Now the whole point of the Faust story is that Faust is a pretty smart fellow; in fact his problem is that he's too clever for his own good. The Faustian bargain has to look like a smart idea at the time, but this looks downright silly. I get rid of a negative emotion in return for some psychic powers, so I then go on and eliminate all of my positive emotions while keeping as many negative emotions as possible? Hmmm, we can't do without lust, anger and greed, so let's get rid of love, compassion and humour. If you want to raise some questions about planned human evolution, this is not the way to go about it.

The other Faustian bargain is the familiar one where humans seek power over Nature and end up destroying it. Arguably, this is the one we are living at the moment. Yet Fringe presents this in a very short-sighted way by simply projecting current environmental degradation into the future. We're creating a lot of environmental damage now, so as we get more technologically advanced, we'll create even more, right? In fact we'll have screwed up the Earth so thoroughly, the only way out will be to transport the whole population back in time.

Whoa. This is a society so advanced they can send millions of people back in time, but they can't work out how to clean up industrial pollution? Not even with those hyper-intelligent psionic megabrains they've developed? A similar silliness lurks in the ending of Avatar, where the humans are sent back to live in the ashes of the Earth they had plundered. Now I'm not saying that humans can't make the Earth uninhabitable; what I'm saying is that they would not develop the technology to go all over the galaxy looking for rare minerals yet be unable to clean up their home planet. Stupid species don't make it into space.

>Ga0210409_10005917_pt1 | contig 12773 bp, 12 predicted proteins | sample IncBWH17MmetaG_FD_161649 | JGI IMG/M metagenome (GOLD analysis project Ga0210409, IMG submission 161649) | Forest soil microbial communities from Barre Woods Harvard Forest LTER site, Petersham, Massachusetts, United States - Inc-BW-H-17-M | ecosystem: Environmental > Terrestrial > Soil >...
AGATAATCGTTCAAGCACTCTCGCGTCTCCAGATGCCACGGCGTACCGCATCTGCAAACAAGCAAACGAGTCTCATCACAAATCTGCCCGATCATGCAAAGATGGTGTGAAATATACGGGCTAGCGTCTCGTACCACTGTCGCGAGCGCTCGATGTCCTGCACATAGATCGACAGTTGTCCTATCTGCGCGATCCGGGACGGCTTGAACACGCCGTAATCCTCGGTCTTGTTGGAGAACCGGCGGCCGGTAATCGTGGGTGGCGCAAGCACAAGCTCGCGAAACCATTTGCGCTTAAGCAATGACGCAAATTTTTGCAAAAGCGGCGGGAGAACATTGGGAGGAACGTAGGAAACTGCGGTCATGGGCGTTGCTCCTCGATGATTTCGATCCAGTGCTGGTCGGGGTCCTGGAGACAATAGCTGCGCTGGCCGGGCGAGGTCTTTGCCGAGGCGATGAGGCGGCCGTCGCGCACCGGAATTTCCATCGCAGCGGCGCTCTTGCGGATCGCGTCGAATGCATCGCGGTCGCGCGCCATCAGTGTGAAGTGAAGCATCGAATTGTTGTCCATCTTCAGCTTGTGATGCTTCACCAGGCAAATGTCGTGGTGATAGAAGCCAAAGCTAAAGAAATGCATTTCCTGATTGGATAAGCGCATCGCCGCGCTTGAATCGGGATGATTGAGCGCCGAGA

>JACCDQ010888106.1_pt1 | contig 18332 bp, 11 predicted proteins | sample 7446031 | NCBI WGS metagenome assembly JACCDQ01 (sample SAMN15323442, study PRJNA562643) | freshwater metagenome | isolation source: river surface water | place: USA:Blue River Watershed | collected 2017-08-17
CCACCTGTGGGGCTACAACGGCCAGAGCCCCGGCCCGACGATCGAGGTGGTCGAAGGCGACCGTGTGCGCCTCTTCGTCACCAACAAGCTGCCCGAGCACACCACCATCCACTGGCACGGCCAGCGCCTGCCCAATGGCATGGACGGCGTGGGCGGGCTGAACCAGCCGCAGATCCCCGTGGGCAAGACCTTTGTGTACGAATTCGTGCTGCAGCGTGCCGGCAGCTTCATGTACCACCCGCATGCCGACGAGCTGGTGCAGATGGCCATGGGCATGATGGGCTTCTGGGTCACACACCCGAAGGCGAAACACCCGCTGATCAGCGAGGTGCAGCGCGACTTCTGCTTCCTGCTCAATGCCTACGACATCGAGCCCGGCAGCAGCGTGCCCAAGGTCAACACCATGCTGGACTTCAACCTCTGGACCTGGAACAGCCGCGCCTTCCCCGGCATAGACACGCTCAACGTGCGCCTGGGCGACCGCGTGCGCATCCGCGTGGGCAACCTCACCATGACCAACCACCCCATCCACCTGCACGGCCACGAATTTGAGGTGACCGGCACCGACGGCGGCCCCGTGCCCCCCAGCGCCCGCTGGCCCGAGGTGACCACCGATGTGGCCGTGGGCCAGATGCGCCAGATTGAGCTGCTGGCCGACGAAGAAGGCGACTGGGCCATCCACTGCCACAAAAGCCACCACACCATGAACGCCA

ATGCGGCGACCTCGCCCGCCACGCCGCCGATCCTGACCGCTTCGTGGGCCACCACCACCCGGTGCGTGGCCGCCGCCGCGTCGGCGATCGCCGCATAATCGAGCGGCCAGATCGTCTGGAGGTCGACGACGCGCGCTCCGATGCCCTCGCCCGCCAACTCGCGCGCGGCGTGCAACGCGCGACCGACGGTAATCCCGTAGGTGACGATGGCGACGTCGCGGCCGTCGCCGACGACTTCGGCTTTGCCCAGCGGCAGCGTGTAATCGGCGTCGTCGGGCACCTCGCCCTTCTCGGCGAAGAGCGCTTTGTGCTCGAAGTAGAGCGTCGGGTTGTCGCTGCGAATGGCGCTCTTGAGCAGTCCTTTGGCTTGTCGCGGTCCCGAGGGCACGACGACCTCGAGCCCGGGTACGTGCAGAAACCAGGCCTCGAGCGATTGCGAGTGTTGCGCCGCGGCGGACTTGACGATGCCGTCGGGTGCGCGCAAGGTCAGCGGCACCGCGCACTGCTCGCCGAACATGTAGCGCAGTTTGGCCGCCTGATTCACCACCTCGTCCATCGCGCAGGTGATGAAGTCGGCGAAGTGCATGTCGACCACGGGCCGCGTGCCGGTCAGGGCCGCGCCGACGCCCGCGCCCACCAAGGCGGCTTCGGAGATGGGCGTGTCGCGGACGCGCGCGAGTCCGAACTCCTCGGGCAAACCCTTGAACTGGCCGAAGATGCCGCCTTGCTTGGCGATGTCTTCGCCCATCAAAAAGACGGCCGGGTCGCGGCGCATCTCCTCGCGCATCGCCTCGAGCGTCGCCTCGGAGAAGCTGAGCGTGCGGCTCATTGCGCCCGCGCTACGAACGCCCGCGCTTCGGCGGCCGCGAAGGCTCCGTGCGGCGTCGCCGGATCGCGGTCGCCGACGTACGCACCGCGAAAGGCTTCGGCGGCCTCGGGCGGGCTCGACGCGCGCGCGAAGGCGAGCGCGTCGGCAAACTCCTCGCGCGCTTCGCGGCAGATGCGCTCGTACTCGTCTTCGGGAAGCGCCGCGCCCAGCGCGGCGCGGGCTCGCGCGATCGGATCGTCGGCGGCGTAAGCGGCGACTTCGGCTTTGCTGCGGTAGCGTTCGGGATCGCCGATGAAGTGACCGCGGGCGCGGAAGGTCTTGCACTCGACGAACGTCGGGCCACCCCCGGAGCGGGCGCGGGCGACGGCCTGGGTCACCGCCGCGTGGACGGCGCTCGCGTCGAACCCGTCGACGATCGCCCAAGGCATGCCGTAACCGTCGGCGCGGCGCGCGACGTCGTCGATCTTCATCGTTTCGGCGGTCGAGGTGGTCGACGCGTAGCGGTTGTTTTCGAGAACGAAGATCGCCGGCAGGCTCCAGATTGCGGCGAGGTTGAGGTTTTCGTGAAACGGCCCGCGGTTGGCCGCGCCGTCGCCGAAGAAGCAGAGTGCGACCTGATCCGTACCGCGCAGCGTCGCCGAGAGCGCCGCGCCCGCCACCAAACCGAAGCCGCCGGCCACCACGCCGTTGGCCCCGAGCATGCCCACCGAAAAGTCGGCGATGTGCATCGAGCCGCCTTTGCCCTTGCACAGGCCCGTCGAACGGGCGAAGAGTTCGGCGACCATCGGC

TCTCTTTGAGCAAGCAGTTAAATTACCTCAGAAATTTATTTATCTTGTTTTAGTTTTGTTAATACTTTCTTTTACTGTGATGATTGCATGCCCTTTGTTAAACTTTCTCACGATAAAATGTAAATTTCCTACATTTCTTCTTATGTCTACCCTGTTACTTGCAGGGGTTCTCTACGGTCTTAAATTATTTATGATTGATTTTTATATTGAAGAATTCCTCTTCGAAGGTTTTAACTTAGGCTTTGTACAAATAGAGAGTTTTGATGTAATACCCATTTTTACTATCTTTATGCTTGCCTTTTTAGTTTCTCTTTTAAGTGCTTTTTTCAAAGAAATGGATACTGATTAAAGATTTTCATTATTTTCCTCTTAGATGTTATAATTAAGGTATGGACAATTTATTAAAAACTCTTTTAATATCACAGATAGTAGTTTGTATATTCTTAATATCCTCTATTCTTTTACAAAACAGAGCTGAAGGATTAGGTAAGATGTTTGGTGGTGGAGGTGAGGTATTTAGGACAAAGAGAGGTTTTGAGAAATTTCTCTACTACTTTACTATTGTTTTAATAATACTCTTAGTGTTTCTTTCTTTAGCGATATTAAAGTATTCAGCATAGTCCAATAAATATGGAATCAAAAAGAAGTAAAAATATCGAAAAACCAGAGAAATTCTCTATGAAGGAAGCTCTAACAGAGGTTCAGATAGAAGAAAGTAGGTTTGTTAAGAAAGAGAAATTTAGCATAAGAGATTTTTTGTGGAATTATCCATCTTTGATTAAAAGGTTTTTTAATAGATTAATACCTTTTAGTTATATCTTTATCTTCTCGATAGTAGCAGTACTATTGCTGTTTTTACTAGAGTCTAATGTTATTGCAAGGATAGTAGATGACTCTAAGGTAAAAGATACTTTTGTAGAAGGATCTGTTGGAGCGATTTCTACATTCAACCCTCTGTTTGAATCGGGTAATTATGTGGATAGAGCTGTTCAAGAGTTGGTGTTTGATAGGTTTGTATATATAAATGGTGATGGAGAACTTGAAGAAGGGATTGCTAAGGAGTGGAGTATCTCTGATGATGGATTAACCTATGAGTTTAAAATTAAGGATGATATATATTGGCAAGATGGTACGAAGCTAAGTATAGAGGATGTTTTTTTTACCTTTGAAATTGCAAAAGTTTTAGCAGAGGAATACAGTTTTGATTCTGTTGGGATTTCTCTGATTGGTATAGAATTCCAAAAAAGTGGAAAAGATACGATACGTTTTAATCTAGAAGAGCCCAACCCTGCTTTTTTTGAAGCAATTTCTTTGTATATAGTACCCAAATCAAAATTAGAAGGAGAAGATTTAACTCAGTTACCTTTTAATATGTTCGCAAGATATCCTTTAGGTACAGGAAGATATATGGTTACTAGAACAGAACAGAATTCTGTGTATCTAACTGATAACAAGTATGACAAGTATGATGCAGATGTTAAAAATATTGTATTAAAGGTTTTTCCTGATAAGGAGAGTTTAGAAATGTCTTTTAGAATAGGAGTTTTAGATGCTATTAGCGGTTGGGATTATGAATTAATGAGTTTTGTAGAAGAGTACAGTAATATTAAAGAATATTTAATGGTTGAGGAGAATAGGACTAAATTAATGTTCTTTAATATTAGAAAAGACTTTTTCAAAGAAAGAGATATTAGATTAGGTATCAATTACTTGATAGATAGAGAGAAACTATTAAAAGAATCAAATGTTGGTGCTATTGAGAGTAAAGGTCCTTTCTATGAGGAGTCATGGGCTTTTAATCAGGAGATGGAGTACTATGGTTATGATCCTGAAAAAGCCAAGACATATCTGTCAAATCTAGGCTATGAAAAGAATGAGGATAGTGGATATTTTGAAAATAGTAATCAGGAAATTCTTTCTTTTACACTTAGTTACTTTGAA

Of course it's good to post warnings about our potential to destroy our planet, but we need to be careful about the way we frame them. This century looks like being make-or-break for our species, as we are at the most dangerous stage of technological development, half way between technology that is too feeble to have much of an impact on the environment and technology that is sophisticated enough to protect it. In contrast, the Observers were created in 2167 and didn't make the planet uninhabitable until 2609! That's nearly half a millennium of technological progress powered by superbrains. When we compare this to the actual timeline, we don't seem to be doing so badly: a few maverick scientists started warning about climate change in the 1970s; less than half a century later we have developed solar power that's as cheap as fossil fuels and are looking to have workable fusion energy in a few decades. It may not turn out to be enough, but it's actually quite impressive considering we haven't even swapped out parts of our brains to do it.
 
 
Robin
10 March 2015 @ 06:33 pm
Happy birthday asteriskhere!
 
 
Robin
07 March 2015 @ 08:28 pm
Happy birthday trochee!
 
 
Robin
13 February 2015 @ 04:08 pm
Recently on Quora, there was one of the usual threads about grammar Nazis, with the usual three response types.